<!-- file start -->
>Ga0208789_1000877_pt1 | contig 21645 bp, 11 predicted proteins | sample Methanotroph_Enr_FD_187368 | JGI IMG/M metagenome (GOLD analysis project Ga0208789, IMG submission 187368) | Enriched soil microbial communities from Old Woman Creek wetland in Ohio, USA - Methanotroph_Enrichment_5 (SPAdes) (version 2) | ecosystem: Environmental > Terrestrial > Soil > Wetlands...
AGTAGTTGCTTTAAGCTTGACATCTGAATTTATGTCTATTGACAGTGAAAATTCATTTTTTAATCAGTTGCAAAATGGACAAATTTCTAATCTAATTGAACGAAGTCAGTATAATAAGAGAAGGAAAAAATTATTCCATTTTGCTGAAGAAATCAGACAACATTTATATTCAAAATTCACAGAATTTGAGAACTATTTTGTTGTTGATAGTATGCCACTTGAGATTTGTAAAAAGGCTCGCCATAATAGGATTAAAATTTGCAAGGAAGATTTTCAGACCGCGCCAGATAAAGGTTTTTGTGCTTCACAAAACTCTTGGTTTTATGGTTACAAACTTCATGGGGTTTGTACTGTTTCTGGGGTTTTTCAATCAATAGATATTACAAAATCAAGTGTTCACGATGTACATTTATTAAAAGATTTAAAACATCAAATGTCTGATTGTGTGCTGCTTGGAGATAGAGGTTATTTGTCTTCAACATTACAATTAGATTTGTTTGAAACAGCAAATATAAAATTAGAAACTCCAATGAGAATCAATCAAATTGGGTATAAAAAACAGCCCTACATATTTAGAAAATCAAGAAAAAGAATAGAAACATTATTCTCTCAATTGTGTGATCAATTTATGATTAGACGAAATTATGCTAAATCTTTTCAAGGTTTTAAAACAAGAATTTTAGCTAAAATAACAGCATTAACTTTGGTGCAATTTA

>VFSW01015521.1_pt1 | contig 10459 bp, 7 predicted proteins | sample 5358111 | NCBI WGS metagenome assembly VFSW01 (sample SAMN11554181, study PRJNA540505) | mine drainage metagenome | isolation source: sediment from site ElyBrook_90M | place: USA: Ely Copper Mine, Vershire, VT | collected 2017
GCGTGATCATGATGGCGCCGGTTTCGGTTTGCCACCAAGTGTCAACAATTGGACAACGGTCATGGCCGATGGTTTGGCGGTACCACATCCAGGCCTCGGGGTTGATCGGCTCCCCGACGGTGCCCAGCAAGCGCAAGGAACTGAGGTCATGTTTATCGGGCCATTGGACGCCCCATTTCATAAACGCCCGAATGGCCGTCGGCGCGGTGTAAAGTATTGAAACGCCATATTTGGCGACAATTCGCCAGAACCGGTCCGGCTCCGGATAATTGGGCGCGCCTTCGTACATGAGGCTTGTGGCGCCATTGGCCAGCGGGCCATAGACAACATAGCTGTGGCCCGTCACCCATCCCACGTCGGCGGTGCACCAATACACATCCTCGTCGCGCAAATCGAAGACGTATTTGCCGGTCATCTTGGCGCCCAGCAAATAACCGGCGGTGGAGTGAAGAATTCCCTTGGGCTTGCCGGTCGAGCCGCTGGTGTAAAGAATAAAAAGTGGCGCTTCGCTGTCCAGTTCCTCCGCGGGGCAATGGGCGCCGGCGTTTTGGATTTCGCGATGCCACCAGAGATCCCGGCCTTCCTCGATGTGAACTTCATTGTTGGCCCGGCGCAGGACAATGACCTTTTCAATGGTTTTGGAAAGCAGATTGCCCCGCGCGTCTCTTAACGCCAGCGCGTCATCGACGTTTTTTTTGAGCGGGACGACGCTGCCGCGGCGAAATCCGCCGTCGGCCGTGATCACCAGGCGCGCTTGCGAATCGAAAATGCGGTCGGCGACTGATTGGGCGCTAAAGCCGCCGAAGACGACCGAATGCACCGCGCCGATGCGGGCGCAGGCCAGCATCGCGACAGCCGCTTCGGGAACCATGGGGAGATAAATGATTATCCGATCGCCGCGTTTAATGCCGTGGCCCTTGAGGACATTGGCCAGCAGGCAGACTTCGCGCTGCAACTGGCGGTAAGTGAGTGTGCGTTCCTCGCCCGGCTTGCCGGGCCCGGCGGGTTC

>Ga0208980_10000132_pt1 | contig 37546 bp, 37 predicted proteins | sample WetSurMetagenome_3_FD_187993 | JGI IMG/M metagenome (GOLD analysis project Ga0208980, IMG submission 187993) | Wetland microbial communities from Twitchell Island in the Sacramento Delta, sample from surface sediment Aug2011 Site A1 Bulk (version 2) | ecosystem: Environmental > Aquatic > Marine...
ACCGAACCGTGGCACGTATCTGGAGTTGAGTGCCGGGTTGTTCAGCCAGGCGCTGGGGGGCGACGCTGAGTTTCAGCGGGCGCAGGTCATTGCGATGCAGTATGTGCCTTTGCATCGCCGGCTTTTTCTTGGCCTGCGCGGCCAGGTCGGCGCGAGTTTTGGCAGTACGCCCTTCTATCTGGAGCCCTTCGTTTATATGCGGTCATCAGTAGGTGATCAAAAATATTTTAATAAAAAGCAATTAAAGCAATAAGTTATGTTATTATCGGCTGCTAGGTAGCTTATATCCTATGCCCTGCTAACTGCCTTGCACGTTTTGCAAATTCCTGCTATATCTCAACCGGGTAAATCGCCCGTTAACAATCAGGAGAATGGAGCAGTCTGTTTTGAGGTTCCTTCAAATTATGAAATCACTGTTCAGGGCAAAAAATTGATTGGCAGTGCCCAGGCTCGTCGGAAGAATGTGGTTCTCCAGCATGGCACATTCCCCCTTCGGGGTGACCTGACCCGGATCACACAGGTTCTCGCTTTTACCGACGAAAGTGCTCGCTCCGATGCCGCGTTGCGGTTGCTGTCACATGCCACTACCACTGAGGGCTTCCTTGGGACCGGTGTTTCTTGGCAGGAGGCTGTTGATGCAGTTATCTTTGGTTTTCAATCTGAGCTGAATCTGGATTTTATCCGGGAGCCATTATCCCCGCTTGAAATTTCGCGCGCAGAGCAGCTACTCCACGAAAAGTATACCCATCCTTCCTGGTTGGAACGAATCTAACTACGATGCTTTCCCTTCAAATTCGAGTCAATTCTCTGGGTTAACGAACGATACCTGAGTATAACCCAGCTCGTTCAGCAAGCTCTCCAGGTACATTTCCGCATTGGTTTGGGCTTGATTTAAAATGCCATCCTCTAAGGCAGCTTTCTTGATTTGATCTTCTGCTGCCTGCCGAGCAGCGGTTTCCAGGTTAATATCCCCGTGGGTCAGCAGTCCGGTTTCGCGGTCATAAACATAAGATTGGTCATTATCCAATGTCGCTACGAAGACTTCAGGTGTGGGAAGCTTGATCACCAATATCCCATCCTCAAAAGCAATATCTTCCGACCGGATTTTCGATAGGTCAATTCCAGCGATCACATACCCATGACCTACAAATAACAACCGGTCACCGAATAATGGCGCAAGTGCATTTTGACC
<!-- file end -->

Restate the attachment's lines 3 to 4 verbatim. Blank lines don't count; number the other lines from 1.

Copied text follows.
>VFSW01015521.1_pt1 | contig 10459 bp, 7 predicted proteins | sample 5358111 | NCBI WGS metagenome assembly VFSW01 (sample SAMN11554181, study PRJNA540505) | mine drainage metagenome | isolation source: sediment from site ElyBrook_90M | place: USA: Ely Copper Mine, Vershire, VT | collected 2017
GCGTGATCATGATGGCGCCGGTTTCGGTTTGCCACCAAGTGTCAACAATTGGACAACGGTCATGGCCGATGGTTTGGCGGTACCACATCCAGGCCTCGGGGTTGATCGGCTCCCCGACGGTGCCCAGCAAGCGCAAGGAACTGAGGTCATGTTTATCGGGCCATTGGACGCCCCATTTCATAAACGCCCGAATGGCCGTCGGCGCGGTGTAAAGTATTGAAACGCCATATTTGGCGACAATTCGCCAGAACCGGTCCGGCTCCGGATAATTGGGCGCGCCTTCGTACATGAGGCTTGTGGCGCCATTGGCCAGCGGGCCATAGACAACATAGCTGTGGCCCGTCACCCATCCCACGTCGGCGGTGCACCAATACACATCCTCGTCGCGCAAATCGAAGACGTATTTGCCGGTCATCTTGGCGCCCAGCAAATAACCGGCGGTGGAGTGAAGAATTCCCTTGGGCTTGCCGGTCGAGCCGCTGGTGTAAAGAATAAAAAGTGGCGCTTCGCTGTCCAGTTCCTCCGCGGGGCAATGGGCGCCGGCGTTTTGGATTTCGCGATGCCACCAGAGATCCCGGCCTTCCTCGATGTGAACTTCATTGTTGGCCCGGCGCAGGACAATGACCTTTTCAATGGTTTTGGAAAGCAGATTGCCCCGCGCGTCTCTTAACGCCAGCGCGTCATCGACGTTTTTTTTGAGCGGGACGACGCTGCCGCGGCGAAATCCGCCGTCGGCCGTGATCACCAGGCGCGCTTGCGAATCGAAAATGCGGTCGGCGACTGATTGGGCGCTAAAGCCGCCGAAGACGACCGAATGCACCGCGCCGATGCGGGCGCAGGCCAGCATCGCGACAGCCGCTTCGGGAACCATGGGGAGATAAATGATTATCCGATCGCCGCGTTTAATGCCGTGGCCCTTGAGGACATTGGCCAGCAGGCAGACTTCGCGCTGCAACTGGCGGTAAGTGAGTGTGCGTTCCTCGCCCGGCTTGCCGGGCCCGGCGGGTTC